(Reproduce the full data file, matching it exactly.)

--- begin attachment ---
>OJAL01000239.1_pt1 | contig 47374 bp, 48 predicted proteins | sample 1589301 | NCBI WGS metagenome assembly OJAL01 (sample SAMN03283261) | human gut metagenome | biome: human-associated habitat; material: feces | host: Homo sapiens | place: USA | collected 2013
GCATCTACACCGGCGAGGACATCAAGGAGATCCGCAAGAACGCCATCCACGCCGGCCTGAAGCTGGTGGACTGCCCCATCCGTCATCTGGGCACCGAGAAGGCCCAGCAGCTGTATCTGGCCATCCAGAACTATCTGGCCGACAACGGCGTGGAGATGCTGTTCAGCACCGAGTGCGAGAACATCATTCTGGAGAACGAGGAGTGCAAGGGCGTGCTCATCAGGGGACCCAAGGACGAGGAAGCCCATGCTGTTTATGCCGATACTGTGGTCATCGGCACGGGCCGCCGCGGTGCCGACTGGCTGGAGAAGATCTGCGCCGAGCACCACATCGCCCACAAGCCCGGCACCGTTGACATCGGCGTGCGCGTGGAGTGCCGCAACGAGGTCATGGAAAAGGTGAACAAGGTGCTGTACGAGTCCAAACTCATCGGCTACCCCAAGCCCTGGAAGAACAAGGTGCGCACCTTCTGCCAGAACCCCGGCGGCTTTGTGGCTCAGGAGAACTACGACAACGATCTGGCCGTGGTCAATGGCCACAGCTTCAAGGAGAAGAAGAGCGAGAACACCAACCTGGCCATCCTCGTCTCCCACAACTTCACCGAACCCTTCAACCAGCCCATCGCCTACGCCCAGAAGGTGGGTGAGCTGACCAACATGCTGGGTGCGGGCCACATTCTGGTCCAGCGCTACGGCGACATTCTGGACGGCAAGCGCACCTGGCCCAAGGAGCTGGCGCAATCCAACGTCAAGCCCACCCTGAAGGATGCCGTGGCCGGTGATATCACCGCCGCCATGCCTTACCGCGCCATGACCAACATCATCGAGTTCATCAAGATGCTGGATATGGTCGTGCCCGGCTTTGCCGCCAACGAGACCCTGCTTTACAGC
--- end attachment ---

>OJAL01000239.1_pt1 | contig 47374 bp, 48 predicted proteins | sample 1589301 | NCBI WGS metagenome assembly OJAL01 (sample SAMN03283261) | human gut metagenome | biome: human-associated habitat; material: feces | host: Homo sapiens | place: USA | collected 2013
GCATCTACACCGGCGAGGACATCAAGGAGATCCGCAAGAACGCCATCCACGCCGGCCTGAAGCTGGTGGACTGCCCCATCCGTCATCTGGGCACCGAGAAGGCCCAGCAGCTGTATCTGGCCATCCAGAACTATCTGGCCGACAACGGCGTGGAGATGCTGTTCAGCACCGAGTGCGAGAACATCATTCTGGAGAACGAGGAGTGCAAGGGCGTGCTCATCAGGGGACCCAAGGACGAGGAAGCCCATGCTGTTTATGCCGATACTGTGGTCATCGGCACGGGCCGCCGCGGTGCCGACTGGCTGGAGAAGATCTGCGCCGAGCACCACATCGCCCACAAGCCCGGCACCGTTGACATCGGCGTGCGCGTGGAGTGCCGCAACGAGGTCATGGAAAAGGTGAACAAGGTGCTGTACGAGTCCAAACTCATCGGCTACCCCAAGCCCTGGAAGAACAAGGTGCGCACCTTCTGCCAGAACCCCGGCGGCTTTGTGGCTCAGGAGAACTACGACAACGATCTGGCCGTGGTCAATGGCCACAGCTTCAAGGAGAAGAAGAGCGAGAACACCAACCTGGCCATCCTCGTCTCCCACAACTTCACCGAACCCTTCAACCAGCCCATCGCCTACGCCCAGAAGGTGGGTGAGCTGACCAACATGCTGGGTGCGGGCCACATTCTGGTCCAGCGCTACGGCGACATTCTGGACGGCAAGCGCACCTGGCCCAAGGAGCTGGCGCAATCCAACGTCAAGCCCACCCTGAAGGATGCCGTGGCCGGTGATATCACCGCCGCCATGCCTTACCGCGCCATGACCAACATCATCGAGTTCATCAAGATGCTGGATATGGTCGTGCCCGGCTTTGCCGCCAACGAGACCCTGCTTTACAGC